- Rainwater collection- This usually supplements water delivery in rural areas during the rainy season from May-November.
Most municipal water departments across Mexico purify the water in a way that makes it perfectly safe to drink when it leaves their facility. Water delivered in a truck is purified and potable. Most well water is also potable.
So why can’t you drink the tap water in Mexico?
Problems arise during the water’s journey from the source to your tap. The water can flow through old pipes or sit in holding tanks where heavy metals, bacteria, parasites, viruses, and other various debris can contaminate the water. Without testing the tap water in a lab, there is really no way of knowing if it is safe to drink or contaminated.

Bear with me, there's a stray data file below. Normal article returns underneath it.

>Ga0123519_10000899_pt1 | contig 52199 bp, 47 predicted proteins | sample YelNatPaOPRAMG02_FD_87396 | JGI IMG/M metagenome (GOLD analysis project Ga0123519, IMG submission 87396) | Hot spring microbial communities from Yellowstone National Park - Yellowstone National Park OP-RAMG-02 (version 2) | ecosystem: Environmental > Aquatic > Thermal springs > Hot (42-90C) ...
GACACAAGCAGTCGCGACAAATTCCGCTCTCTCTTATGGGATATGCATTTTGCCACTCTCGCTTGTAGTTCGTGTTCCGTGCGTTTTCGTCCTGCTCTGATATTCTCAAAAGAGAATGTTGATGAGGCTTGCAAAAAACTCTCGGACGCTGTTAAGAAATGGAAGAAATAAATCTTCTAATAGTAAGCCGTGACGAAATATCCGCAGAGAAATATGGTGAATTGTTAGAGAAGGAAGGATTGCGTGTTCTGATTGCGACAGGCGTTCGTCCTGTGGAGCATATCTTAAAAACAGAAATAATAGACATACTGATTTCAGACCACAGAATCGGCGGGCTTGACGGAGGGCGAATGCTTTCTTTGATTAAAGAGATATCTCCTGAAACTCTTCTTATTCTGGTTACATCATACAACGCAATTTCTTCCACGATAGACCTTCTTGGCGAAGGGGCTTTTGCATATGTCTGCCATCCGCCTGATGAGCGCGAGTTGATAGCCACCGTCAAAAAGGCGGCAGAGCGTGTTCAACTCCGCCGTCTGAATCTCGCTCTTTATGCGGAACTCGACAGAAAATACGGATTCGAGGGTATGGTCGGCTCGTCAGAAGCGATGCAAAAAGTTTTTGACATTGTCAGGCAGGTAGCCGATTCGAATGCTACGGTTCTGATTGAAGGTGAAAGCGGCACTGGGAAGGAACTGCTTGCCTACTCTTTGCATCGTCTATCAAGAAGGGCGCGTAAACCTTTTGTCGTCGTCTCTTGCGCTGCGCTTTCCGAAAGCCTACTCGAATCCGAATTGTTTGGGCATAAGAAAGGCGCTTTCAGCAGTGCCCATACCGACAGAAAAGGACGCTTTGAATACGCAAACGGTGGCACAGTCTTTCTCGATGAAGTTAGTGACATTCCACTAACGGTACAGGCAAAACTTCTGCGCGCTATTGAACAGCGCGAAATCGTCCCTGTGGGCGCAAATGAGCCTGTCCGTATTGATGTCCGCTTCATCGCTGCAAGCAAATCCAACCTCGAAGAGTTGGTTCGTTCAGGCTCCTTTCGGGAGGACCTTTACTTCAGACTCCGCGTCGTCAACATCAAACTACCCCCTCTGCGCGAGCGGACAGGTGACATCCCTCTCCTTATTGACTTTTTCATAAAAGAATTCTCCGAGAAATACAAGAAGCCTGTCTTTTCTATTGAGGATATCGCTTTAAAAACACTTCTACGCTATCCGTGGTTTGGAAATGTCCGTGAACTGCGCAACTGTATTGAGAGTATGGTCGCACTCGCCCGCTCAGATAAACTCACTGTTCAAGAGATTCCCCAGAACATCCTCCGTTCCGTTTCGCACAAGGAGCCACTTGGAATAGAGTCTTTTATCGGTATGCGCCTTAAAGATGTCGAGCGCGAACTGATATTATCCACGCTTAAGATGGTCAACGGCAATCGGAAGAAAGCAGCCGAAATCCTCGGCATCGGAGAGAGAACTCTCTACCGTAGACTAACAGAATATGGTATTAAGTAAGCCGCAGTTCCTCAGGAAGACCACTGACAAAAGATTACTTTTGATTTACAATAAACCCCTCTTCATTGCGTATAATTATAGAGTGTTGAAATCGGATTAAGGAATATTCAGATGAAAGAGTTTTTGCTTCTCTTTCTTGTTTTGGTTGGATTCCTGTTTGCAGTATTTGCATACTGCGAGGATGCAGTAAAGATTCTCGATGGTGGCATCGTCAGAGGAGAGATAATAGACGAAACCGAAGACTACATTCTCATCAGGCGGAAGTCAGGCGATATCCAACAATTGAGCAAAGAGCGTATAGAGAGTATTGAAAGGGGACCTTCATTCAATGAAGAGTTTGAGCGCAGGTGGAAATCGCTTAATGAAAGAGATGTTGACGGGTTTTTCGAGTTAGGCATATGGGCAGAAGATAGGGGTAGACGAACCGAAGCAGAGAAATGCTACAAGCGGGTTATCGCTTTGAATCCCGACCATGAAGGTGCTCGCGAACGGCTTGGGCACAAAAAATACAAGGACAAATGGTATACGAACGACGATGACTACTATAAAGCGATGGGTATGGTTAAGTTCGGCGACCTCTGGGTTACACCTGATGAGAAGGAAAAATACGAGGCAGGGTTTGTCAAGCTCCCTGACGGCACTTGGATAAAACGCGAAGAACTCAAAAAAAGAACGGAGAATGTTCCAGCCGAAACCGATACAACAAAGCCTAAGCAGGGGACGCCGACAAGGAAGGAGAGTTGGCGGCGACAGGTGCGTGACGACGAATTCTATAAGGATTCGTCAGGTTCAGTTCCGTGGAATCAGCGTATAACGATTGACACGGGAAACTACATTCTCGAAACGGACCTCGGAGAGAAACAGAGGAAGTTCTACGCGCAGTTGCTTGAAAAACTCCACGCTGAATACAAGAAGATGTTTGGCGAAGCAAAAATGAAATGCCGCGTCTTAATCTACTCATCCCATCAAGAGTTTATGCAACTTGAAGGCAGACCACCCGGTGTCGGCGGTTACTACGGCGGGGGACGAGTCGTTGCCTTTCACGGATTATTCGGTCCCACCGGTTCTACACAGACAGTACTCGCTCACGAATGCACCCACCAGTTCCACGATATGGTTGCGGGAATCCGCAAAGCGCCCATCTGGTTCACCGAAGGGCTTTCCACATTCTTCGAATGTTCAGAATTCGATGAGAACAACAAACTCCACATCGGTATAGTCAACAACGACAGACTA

There is one exception. Some high-end hotels, resorts, homes, and apartments have an on-site water purification system. These usually have a separate tap that dispenses clean drinking water. If this is the case where you’re staying, there will probably be a sign next to the tap indicating that the water is potable (agua potable in Spanish).
How to Get Drinking Water in Mexico: 3 Options
Because the tap water is questionable at best, you’ll have to get your drinking water elsewhere. Luckily, clean and safe drinking water is readily available everywhere in the country. After all, everyone needs water and Mexican people don’t drink tap water either. In this section, I’ll outline three ways to get clean drinking water, wherever you are in the country.